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Questions & Answers
What’s the difference between trading CFDs and Share Dealing?
Trading CFDs offers opportunities for you to trade a wider range of instruments than just equities. You can also Sell short and use Leverage to trade larger positions than if you used your cash to buy the stock outright. These factors are particularly advantageous when carrying out a wide range of trading strategies and are explored in more detail here. At the same time a very active share dealing market continues to operate, and understanding the reasons why offers an insight into the use of the different products for different trading strategies. Generally speaking, the lower transactional costs and ability to scale up positions in CFDs means they are seen as a favored instrument for shorter-term trades. The mechanics of trading the two instruments on-line are pretty similar. With both you have the option to ‘buy’ or ‘sell’ and input the amount you want to trade. In an example where you have £2,000 cash available to trade and choose to take a long position in the UK company WPP plc then the scenarios for trading in CFD or share form are: Purchase of WPP plc in Ordinary Share form. Buy 229 shares at price 870.40 with total consideration/value of £1,993.22 Stamp duty charges (SDRT) at 0.5% of net value: £9.97 Purchase of WPP plc in CFD form. Taking advantage of the 1:5 leverage offered by your broker platform, using £2,000 as margin, instruct to Buy 1,125 CFD WPP at price 870.40 with total consideration/value of £9,792.00 The difference to the equity position is that the leverage on the CFD account allowed for a multiple of the initial cash deposit to be traded. A larger trade size generates proportionately larger profits or losses. [The spread on a CFD is studied in more detail here, and in the above example it is assumed the spread on both the equity and the CFD are the same.]
A few hours after opening the trade in WPP the price has risen to 879.20 and shows a profit for both the Equity and CFD positions: The CFD unrealized P&L is
The position has not been held overnight so there are no financing costs to factor into the CFD trade at this time. [Purchase cost = £9,792. Current value = 1,125 x £8.792 = £9,891.00] The Equity trade unrealized P&L is:
[Purchase cost = £1,993.22 + £ 9.97 = £2,003.18. Current value = 229 x £8.792 = £2,015.65]
If you hold the trades ‘overnight’ then financing costs need to be considered as the broker platform will apply a fee to the amount borrowed to facilitate you making the purchase. If you bought the share itself then you won’t pay additional financing charges as you have used your own funds to make the purchase outright. A more detailed analysis of your trading performance might consider the lost opportunity of holding those funds in a savings account as you would have forsaken the chance to earn interest on the balance of £2,000. However, with global interest rates at their currently low levels this is possibly more of a theoretical rather than practical consideration. The account summary page from the Broker Platform shows the daily charges applied to the WPP position. As below, financing costs of £1.24 have been debited from the account representing one day’s costs.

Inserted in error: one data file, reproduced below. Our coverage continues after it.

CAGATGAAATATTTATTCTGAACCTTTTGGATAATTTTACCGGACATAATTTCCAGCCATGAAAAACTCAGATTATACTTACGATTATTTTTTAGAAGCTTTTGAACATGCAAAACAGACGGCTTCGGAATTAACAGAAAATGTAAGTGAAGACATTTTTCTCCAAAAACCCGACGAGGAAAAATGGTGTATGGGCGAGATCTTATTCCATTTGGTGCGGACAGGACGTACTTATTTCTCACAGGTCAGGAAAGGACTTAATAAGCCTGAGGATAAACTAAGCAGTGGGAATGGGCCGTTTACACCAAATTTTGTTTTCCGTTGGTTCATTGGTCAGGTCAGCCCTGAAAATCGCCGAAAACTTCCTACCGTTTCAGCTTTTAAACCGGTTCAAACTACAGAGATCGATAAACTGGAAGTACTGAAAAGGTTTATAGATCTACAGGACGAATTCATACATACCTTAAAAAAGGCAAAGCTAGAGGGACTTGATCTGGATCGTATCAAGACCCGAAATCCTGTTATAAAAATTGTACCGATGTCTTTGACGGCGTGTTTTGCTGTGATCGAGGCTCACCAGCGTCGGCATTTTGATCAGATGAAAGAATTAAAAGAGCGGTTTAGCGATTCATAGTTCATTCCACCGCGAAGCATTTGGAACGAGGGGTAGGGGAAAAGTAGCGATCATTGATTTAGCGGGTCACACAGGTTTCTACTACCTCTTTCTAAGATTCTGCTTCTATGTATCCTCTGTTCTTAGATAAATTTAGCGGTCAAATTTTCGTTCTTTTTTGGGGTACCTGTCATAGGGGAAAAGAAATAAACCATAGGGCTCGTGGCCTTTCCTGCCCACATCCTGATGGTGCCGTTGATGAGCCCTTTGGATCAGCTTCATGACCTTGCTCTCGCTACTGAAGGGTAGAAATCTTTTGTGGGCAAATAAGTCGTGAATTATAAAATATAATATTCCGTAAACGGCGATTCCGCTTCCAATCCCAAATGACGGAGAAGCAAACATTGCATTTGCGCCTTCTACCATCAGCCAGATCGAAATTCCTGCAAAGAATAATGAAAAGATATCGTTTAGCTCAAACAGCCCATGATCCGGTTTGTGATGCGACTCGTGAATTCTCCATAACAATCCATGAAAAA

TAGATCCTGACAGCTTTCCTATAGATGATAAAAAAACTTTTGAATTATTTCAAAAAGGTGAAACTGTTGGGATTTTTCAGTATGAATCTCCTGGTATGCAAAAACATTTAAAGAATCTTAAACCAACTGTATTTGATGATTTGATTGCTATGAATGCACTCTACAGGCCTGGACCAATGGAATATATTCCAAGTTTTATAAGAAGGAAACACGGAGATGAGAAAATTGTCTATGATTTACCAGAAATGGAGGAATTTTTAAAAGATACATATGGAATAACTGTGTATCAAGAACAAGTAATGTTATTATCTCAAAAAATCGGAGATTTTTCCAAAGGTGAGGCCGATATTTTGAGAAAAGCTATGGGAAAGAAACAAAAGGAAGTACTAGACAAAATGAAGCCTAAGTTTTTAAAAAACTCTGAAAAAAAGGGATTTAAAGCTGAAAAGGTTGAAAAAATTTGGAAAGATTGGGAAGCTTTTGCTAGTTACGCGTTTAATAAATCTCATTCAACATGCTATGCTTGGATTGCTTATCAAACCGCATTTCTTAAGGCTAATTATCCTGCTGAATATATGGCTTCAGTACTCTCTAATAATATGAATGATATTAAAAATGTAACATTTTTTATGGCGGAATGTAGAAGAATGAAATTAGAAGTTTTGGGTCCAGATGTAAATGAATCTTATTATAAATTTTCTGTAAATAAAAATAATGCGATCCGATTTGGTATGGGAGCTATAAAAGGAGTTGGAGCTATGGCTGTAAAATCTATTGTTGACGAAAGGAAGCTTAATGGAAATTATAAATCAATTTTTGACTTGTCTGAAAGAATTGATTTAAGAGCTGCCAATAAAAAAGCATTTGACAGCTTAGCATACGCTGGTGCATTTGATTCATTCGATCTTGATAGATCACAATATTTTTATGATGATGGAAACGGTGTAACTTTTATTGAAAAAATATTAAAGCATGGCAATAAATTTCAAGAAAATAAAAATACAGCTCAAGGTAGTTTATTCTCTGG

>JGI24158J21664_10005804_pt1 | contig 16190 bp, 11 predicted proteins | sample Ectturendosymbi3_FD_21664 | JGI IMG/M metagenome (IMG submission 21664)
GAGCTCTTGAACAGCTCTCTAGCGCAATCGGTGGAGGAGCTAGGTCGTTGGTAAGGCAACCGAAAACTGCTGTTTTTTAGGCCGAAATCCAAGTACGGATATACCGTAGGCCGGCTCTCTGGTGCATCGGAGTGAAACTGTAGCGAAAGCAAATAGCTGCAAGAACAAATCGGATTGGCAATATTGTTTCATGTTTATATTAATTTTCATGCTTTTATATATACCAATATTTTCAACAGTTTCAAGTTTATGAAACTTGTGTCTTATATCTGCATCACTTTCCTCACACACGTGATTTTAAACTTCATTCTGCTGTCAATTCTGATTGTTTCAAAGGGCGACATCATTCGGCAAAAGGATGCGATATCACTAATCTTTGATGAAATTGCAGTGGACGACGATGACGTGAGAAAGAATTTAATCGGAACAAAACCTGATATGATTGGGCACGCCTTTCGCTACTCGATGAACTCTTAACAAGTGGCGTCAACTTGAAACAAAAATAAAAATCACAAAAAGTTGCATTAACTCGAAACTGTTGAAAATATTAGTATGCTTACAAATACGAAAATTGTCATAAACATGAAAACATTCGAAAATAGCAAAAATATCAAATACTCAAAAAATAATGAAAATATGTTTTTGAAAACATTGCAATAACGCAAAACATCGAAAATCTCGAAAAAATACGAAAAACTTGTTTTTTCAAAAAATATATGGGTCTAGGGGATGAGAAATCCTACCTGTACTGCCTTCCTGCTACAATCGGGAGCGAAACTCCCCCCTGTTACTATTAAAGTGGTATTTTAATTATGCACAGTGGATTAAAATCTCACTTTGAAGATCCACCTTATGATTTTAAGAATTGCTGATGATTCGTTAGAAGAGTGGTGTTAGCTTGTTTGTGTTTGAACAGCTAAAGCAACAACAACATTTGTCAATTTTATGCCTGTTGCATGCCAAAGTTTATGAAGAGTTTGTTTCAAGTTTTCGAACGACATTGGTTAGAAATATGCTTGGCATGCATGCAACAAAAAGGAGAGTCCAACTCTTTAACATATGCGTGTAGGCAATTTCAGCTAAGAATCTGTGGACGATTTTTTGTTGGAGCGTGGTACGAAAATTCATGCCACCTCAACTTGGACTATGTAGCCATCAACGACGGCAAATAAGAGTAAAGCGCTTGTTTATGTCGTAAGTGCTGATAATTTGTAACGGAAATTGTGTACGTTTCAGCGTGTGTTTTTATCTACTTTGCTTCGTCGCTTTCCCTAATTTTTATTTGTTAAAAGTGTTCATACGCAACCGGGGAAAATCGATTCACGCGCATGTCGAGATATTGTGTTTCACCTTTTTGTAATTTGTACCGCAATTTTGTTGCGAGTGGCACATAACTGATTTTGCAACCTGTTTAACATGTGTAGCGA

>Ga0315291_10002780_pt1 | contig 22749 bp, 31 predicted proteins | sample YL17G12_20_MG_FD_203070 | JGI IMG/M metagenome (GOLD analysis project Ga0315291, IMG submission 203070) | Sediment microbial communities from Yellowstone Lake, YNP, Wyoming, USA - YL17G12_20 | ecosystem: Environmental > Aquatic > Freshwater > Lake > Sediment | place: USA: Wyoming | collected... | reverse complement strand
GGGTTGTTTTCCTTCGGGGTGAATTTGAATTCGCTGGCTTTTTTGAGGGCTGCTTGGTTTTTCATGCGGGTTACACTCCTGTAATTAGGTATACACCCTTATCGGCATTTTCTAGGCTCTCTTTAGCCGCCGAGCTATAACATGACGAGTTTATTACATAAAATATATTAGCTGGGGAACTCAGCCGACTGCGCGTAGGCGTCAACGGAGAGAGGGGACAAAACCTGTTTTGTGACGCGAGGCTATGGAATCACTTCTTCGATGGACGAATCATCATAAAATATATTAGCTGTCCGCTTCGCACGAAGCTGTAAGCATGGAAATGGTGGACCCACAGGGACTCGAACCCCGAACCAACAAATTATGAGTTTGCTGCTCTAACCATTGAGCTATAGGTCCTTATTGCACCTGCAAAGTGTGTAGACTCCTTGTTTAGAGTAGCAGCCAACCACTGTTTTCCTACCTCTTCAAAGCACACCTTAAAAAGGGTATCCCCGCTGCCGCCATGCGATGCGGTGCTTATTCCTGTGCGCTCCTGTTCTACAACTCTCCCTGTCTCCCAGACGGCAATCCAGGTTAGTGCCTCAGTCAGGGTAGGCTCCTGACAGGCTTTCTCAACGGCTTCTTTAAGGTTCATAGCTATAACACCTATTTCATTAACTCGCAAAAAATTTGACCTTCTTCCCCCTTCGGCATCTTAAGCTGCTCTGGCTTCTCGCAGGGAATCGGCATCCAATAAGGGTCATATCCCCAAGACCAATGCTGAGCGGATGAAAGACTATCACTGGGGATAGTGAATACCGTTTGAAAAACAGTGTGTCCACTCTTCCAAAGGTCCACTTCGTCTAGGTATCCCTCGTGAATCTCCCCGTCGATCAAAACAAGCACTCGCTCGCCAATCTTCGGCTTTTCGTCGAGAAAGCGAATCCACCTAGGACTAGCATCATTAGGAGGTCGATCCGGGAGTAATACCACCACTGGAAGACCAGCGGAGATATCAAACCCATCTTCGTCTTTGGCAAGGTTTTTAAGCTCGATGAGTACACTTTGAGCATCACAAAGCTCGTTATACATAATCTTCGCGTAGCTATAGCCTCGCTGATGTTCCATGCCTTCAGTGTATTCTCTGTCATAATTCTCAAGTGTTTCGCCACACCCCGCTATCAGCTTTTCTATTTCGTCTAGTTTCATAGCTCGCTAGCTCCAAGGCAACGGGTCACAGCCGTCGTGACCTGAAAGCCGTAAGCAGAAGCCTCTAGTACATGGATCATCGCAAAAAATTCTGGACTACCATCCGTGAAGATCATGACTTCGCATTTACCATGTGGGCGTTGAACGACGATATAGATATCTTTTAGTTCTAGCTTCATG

The pattern that emerges is that share dealing has higher up-front costs than CFD trading but holding CFDs generates daily financing charges. There will be a point, a certain number of days into a trade’s life when buying the share itself would have been cheaper. It is important to understand how these costs influence your chosen trading strategy and typical holding period. The share dealing market remains attractive to some investors with a longer-term investment horizon, who: factor in the financing costs, don’t need the ability to trade short, choose to trade without leverage, want to receive share dividends associated with the position and only want to trade equities.
The trade is closed the next day out at market price of 892.70
The realized P&L of the Equity and CFD trades is price difference x traded amount – costs: CFD: (892.70p – 870.40p) x 1,125 – 1.24 =
Equity: (892.70p – 870.40p) x 229 – 9.97 =
In this case trading CFDs on leverage has meant the profits are a multiple of a trade carried out in equity format. Losses would be subject to the same conditions and also greater trading using CFD rather than Shares.